The immortal life of Henrietta Lacks
The book is based on the real story of Henrietta Lacks, who unknowingly became an object of medical experiment. The experiment described in Skloot’s book was made on secretly removed a dime-sized slice of Lacks' tumor that was sent to a hospital laboratory, where a physician for years had been trying to grow new human cells outside the body. Although the source is academic, since it combines medicine research, scientific approaches, biography, and social critique, the target audience is very broad, because it is written in the belles-lettres style, involves elements of detective thriller. The book may be of inquiry for medical students, since it describes medical research, for sociologists, since it raises social problem of tissue rights and is filled with social critique, as well as for broader audience that would appreciate belles-lettres style. Skloot, Rebecca. "Cells that save lives are a mother’s legacy." New York Times 10 (2001): A15.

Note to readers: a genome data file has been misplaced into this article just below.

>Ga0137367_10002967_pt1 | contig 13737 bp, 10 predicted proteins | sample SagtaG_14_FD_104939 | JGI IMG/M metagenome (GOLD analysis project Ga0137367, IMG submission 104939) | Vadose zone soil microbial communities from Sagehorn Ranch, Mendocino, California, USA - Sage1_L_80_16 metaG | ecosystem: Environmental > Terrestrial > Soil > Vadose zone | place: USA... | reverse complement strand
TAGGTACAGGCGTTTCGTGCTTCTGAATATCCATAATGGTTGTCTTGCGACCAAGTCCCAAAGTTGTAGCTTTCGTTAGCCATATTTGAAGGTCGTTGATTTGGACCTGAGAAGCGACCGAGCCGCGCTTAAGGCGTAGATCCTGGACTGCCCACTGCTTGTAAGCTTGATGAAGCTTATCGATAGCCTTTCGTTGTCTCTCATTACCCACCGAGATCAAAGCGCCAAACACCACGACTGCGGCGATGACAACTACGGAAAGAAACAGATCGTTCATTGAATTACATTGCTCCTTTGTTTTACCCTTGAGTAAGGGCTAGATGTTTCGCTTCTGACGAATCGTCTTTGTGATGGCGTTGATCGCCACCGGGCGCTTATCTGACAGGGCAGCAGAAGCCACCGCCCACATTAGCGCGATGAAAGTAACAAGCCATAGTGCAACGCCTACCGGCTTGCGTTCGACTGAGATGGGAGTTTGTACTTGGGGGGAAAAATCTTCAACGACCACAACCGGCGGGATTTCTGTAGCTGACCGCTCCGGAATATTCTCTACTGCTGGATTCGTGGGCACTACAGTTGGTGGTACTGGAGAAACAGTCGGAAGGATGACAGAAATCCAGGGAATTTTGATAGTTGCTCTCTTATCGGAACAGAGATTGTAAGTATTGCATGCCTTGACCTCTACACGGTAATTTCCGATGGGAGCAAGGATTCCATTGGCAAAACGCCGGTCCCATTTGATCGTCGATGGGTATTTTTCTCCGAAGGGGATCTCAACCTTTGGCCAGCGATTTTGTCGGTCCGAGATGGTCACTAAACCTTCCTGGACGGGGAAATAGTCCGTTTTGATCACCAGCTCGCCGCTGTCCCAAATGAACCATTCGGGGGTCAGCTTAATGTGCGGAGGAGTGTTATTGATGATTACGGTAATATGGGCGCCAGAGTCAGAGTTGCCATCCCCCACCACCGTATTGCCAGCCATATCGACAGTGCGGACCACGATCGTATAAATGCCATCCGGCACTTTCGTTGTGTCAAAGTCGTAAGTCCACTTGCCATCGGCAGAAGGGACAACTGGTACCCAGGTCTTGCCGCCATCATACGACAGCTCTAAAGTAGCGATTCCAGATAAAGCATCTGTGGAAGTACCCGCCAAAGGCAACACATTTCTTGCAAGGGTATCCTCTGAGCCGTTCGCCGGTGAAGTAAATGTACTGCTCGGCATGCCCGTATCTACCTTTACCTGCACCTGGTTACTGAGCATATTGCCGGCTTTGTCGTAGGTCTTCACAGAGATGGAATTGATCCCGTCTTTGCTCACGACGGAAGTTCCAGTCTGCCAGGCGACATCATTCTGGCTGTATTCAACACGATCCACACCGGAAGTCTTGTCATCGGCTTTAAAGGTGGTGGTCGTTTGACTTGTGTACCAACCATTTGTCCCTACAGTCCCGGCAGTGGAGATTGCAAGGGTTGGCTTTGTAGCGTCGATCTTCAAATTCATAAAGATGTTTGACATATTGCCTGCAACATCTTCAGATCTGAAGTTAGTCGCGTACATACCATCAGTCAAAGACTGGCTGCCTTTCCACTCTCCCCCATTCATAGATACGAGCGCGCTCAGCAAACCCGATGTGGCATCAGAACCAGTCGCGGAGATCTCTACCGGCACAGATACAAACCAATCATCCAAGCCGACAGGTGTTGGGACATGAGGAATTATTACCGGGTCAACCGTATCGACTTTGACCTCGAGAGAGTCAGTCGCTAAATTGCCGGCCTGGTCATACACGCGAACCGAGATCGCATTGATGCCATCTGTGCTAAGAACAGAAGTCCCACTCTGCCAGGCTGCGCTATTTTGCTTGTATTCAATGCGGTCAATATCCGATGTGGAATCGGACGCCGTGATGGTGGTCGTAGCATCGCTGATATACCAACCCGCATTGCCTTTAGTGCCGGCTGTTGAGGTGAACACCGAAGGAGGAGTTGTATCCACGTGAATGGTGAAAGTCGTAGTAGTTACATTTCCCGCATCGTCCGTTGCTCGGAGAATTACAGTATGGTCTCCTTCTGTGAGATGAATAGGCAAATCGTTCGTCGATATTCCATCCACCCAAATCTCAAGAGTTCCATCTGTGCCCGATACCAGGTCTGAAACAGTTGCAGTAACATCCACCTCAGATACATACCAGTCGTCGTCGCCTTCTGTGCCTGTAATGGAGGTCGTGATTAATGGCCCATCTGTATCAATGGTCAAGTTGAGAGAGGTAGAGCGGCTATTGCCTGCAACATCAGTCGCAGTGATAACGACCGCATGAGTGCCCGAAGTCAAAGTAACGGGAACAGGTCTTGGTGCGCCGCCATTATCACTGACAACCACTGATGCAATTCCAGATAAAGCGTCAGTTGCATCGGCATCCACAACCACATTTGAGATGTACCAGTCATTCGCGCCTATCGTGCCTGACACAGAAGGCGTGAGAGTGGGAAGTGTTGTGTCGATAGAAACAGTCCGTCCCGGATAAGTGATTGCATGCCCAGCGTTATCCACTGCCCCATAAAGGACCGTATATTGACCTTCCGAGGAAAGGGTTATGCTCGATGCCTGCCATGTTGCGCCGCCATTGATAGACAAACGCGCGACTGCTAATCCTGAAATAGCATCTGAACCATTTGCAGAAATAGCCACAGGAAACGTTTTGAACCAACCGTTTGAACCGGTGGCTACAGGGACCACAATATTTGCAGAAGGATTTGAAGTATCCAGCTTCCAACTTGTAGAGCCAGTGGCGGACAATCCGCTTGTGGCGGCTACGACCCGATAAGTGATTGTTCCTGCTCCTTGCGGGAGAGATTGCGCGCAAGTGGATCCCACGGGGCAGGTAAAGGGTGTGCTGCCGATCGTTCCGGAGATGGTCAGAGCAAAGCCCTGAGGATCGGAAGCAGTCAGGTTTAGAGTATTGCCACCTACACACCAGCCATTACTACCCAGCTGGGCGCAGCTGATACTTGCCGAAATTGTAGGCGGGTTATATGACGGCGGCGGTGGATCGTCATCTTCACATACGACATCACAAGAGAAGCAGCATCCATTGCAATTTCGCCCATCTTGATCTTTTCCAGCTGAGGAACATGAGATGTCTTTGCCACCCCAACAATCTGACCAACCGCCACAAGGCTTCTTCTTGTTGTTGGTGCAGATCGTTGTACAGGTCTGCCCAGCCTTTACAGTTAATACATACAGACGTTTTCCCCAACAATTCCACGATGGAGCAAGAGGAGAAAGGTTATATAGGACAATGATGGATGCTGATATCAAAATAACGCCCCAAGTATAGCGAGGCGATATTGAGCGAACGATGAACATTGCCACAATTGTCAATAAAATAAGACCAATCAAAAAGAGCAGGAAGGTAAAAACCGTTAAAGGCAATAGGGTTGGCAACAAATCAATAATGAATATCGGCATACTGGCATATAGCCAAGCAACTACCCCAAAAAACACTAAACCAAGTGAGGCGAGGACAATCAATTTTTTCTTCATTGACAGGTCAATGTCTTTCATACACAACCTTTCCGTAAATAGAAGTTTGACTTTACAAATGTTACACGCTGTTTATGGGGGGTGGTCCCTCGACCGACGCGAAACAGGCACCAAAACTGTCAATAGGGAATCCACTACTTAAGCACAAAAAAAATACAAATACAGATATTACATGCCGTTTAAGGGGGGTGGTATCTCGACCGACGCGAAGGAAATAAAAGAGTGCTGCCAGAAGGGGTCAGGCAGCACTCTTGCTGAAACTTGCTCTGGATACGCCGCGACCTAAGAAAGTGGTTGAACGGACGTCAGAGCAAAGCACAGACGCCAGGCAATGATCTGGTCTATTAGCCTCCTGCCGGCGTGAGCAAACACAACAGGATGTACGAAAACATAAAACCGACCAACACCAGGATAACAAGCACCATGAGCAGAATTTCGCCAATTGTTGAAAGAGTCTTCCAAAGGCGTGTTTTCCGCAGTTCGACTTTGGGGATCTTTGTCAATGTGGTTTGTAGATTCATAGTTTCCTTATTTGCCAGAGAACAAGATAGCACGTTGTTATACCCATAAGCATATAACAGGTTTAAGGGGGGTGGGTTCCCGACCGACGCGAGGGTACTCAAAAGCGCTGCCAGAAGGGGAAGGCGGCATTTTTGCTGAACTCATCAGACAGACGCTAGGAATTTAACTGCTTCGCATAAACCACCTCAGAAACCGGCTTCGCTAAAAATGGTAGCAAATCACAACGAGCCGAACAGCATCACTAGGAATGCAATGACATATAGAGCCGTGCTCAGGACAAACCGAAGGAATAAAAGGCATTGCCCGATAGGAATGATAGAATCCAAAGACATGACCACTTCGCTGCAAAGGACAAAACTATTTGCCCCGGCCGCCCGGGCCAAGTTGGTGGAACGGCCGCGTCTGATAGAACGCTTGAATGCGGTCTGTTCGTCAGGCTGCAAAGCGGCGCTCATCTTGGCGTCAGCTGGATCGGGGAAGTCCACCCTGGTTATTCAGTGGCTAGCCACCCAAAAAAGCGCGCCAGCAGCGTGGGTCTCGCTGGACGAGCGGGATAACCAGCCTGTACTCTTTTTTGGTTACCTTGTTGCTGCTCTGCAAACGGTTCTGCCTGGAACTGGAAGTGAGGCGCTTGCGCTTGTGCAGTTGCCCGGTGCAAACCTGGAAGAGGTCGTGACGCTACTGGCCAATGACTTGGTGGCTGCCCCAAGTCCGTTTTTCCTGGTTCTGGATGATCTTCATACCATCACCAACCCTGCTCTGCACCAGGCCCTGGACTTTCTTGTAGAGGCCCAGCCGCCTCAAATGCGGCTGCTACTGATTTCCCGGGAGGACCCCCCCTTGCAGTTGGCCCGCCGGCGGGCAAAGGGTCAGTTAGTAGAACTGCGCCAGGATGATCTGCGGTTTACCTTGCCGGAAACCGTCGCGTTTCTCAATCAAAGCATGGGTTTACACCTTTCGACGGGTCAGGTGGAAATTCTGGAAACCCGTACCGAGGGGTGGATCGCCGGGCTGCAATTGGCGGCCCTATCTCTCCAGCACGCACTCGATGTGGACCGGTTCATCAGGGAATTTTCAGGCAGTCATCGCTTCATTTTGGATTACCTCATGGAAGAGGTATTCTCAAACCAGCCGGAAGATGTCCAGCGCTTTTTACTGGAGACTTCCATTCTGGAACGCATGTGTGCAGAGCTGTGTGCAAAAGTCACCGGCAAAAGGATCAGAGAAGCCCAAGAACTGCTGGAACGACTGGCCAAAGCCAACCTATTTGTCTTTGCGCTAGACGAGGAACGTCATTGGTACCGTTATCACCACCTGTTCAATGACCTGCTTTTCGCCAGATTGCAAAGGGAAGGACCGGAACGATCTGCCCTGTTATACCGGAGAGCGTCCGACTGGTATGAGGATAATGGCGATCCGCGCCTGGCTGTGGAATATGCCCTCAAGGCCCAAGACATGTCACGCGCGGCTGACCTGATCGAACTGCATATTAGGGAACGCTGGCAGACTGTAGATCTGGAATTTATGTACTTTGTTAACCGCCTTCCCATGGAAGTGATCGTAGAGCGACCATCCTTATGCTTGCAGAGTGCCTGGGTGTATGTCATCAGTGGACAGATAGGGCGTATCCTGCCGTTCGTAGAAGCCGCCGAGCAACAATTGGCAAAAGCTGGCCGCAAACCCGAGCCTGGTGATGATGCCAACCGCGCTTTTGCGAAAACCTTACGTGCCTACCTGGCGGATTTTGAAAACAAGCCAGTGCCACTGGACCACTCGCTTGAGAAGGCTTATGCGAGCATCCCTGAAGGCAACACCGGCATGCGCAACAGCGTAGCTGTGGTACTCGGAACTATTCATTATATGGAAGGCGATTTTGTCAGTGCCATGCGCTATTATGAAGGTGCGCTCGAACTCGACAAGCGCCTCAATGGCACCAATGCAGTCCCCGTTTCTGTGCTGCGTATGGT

The article provides sociological perspective on the problem of preserving tissue rights on the example of well-known incident of illegal removal of Henrietta Lacks’ cells, which currently save lives of people suffering from cancer. The issue is addressed primarily from the point of view of bioethics in the context of important biomedical decisions. The target audience is the readers of New York Times, which is an upscale group of readers, most of whom are likely to have postgraduate degree. The article is primarily of inquiry for sociologists since it focuses on social critique of the issue. Skloot, Rebecca. "Taking the least of you: the tissue-industrial complex." New York Times 16 (2006).The article describes how human tissue can be useful in medical researches and focuses on the sociological problem of tissue sell in the context of continuous tissue right debates that started in 1976. The author provides bioethical perspective on the question who is supposed to own the blood and tissue samples people give and how this procedure should be performed. The target audience is as well the readers of New York Times. The article is of inquiry of medical students, since it touches upon the issue on medical ethics, and of sociologist since it covers an important social problem.
Skloot, Rebecca, and Bahni Turpin. The immortal life of Henrietta Lacks. New York: Crown Publishers, …